Why Are My House Lights Flickering?

Flickering lights can indicate electrical problems ranging in severity from annoying to ominous. Because your lights are powered by your home's electrical system, the cause of flickering may be the lights themselves or it may be an issue with the electrical system as a whole. Diagnoses and solutions range from screwing in a light bulb to reaching out to a professional electrician. Figuring out the severity of the electricity flickering in the house lets you know how to proceed.

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Why Are My House Lights Flickering?

Basic Issues With Simple Fixes

If the light from just one fixture flickers, it's most likely an issue with that specific light. Turn the light off and allow it to cool down. Then tighten the bulb or switch out the existing bulb with a fresh one. If you have a compact fluorescent lamp bulb, which is the spiral-shaped, energy-saving type, in a socket connected to a dimmer switch, blinking may occur as these bulbs aren't generally compatible with most types of dimmers.

If the flickering lights continue after replacing the bulb, you may have a wiring issue. It could be the fixture itself or in the electrical wiring leading to the fixture. This issue is no longer a simple fix and instead requires help from a licensed electrician.

Appliance Causing Flickering Lights

Sometimes, starting a large appliance, typically one that draws 100 amps or more, such as a heating or cooling unit or a clothes dryer, may cause your home's lights to flicker. The unit needs a lot of electricity to start up initially with less power needed once it's running, which is why you may notice the flickering at startup and not constantly. In this case, move the appliance to an outlet on a dedicated circuit to remedy the issue.

If heating and cooling appliances cause your lights to flicker every time they start running, contact a certified climate-control technician to install a soft start kit. This addition helps reduce the amount of power needed to start the appliance, which can minimize the flickering effect. Do not neglect power-draw problems, as long-term increased current draw may heat breakers or connectors and eventually lead to a house fire.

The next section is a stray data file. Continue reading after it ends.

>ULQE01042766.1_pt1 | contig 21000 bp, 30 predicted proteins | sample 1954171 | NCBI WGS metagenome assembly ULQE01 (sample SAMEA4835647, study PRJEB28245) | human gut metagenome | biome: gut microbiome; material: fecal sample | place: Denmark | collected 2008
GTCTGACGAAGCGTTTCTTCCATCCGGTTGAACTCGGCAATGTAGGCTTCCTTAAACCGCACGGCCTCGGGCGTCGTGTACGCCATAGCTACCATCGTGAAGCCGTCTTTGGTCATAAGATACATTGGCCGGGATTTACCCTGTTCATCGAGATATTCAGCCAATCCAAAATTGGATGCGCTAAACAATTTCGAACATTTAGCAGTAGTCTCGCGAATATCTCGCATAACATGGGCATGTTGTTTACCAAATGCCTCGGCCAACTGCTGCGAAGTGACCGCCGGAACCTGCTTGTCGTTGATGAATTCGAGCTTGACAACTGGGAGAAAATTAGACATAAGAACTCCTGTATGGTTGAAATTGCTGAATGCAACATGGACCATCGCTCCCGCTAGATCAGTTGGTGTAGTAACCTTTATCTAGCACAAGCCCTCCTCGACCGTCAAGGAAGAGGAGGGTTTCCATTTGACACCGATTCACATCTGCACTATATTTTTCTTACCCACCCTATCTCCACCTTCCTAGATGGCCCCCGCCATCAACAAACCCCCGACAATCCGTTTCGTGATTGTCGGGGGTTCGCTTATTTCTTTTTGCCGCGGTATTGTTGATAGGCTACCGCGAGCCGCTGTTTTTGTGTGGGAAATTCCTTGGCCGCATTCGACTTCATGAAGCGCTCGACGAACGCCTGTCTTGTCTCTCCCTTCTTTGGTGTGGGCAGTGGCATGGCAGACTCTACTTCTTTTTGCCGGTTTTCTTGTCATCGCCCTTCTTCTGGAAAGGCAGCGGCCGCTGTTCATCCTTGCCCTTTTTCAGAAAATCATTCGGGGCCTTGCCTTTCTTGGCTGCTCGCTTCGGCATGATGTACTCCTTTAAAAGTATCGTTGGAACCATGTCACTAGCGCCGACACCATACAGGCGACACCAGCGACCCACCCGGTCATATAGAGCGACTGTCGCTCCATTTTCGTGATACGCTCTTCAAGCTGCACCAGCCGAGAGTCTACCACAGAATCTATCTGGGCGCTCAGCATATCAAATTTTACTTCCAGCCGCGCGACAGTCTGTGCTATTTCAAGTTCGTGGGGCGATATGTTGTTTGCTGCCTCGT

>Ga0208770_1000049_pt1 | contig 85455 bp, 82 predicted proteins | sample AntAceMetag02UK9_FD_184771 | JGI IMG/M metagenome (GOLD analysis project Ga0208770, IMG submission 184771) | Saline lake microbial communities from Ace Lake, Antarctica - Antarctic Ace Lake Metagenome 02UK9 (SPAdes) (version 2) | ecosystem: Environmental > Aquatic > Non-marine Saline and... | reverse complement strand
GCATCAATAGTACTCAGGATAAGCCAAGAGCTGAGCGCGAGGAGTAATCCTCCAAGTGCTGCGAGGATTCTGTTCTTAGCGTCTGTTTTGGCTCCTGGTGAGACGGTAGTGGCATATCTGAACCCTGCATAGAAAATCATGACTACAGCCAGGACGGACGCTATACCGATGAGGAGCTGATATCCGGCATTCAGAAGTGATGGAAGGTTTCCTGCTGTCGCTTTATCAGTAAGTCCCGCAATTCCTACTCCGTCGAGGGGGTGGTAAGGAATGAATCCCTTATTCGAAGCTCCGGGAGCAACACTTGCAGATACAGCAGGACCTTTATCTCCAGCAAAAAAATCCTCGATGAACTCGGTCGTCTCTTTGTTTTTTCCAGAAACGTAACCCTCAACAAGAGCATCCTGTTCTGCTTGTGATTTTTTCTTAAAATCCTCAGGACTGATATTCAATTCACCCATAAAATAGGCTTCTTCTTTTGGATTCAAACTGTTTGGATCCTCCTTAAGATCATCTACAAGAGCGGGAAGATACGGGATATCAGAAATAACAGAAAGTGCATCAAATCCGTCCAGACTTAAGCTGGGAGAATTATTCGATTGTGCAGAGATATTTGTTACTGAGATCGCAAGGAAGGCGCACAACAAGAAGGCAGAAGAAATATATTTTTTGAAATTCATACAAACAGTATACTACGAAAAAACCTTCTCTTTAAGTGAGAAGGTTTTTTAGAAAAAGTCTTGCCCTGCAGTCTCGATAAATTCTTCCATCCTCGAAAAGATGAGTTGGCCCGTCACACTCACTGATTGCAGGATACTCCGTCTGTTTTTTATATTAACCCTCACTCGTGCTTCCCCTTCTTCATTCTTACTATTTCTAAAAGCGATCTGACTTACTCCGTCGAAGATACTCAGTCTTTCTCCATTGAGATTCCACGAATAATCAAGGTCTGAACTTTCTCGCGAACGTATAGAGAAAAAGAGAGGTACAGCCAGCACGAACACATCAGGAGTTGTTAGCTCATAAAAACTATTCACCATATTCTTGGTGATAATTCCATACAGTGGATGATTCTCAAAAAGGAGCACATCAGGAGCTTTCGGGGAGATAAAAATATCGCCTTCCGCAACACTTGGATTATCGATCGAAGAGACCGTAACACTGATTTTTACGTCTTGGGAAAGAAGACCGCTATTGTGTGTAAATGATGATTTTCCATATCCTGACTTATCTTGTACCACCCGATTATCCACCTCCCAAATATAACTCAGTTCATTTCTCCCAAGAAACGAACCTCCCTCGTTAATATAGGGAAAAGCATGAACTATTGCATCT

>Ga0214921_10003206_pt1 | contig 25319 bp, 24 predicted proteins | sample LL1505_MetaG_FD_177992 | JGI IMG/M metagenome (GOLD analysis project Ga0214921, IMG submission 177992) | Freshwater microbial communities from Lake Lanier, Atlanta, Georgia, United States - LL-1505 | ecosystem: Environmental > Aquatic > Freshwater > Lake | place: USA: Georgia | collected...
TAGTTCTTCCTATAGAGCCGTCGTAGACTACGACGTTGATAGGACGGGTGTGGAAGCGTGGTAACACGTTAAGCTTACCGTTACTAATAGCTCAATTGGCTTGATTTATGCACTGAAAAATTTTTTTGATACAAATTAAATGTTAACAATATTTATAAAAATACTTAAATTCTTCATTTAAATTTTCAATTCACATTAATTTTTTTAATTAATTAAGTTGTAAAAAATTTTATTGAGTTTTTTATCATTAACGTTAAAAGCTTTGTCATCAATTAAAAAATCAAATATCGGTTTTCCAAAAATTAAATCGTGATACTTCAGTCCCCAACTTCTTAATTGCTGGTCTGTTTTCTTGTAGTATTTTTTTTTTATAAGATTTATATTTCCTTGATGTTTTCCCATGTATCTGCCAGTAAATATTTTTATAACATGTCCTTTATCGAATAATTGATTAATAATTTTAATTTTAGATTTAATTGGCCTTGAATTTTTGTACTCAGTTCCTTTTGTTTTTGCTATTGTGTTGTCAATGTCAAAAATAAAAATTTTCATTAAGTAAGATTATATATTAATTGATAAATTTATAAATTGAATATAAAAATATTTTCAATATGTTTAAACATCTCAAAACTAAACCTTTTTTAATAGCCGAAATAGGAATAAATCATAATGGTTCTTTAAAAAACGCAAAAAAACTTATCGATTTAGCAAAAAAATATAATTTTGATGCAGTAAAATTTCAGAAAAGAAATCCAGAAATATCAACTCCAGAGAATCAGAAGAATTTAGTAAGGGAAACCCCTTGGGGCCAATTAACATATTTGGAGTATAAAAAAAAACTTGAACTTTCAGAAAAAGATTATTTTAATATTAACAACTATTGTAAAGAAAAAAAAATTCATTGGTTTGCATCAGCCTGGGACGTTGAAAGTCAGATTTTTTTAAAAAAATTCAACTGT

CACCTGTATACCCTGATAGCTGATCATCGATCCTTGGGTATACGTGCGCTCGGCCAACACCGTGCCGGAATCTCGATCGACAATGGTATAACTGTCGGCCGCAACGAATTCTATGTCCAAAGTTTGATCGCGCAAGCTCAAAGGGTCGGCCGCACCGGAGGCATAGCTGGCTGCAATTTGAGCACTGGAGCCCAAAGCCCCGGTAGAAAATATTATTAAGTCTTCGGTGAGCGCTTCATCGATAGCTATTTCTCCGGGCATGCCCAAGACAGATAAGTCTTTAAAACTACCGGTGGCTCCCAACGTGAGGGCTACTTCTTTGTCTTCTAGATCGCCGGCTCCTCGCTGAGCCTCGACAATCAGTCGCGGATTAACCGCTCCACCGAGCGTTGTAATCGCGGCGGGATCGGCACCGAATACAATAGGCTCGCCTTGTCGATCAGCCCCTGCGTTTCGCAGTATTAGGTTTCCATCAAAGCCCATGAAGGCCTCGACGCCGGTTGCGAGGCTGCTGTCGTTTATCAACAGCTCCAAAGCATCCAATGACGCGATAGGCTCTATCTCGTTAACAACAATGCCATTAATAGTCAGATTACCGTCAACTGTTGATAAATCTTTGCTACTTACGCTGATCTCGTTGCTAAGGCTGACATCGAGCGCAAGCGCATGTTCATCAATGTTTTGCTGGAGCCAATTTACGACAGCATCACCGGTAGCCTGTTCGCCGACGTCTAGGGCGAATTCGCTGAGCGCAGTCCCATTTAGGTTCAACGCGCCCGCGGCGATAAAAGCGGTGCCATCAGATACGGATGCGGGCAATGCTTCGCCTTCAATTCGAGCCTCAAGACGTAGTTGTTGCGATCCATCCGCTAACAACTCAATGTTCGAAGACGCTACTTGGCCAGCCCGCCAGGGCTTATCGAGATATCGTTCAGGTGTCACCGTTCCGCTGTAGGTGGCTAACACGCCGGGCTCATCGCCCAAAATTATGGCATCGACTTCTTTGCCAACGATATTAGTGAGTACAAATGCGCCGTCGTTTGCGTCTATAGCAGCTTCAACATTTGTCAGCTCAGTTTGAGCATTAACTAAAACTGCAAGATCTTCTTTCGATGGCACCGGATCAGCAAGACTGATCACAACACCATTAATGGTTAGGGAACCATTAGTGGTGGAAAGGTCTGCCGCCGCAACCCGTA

Getting Professional Help

Consistent flickering in one or more areas that persists after you change the light bulb may indicate loose wiring. Because a single circuit can reside in places ranging from your junction box to your light switch, and because each circuit may have up to 50 connections, you'll need to enlist the help of a licensed electrician to identify and remedy the fault.

If multiple lights flicker, this may mean you have loose service conductors in your main electrical panel or meter base. This can happen due to normal wear and tear as your conductors heat up and cool down each time you use them. Other causes of flickering lights that call for professional attention include faulty connectors, corroded wiring or a mixture of copper and aluminum wires that haven't been properly connected.

The electrician can narrow down the issue faster if you can provide more information about the electricity flickering in the house. Pay attention to when the flickering happens. Is it at certain times or when something specific happens? Share any information you have regarding when, how and why the flickering happens.

Additional Electrical Issues to Consider

Neglecting wiring or connection issues can increase your chances of a house fire, cause electric shock and compromise safety features such as breakers. If simple troubleshooting doesn't do the trick, don't hesitate to call a licensed electrician.

Electric issues from outside your home may also cause flickering lights. If the wire that connects your home's electrical supply to your power company's transformer is too small, for instance, your lights may flicker. Contact your power company to investigate and address this issue.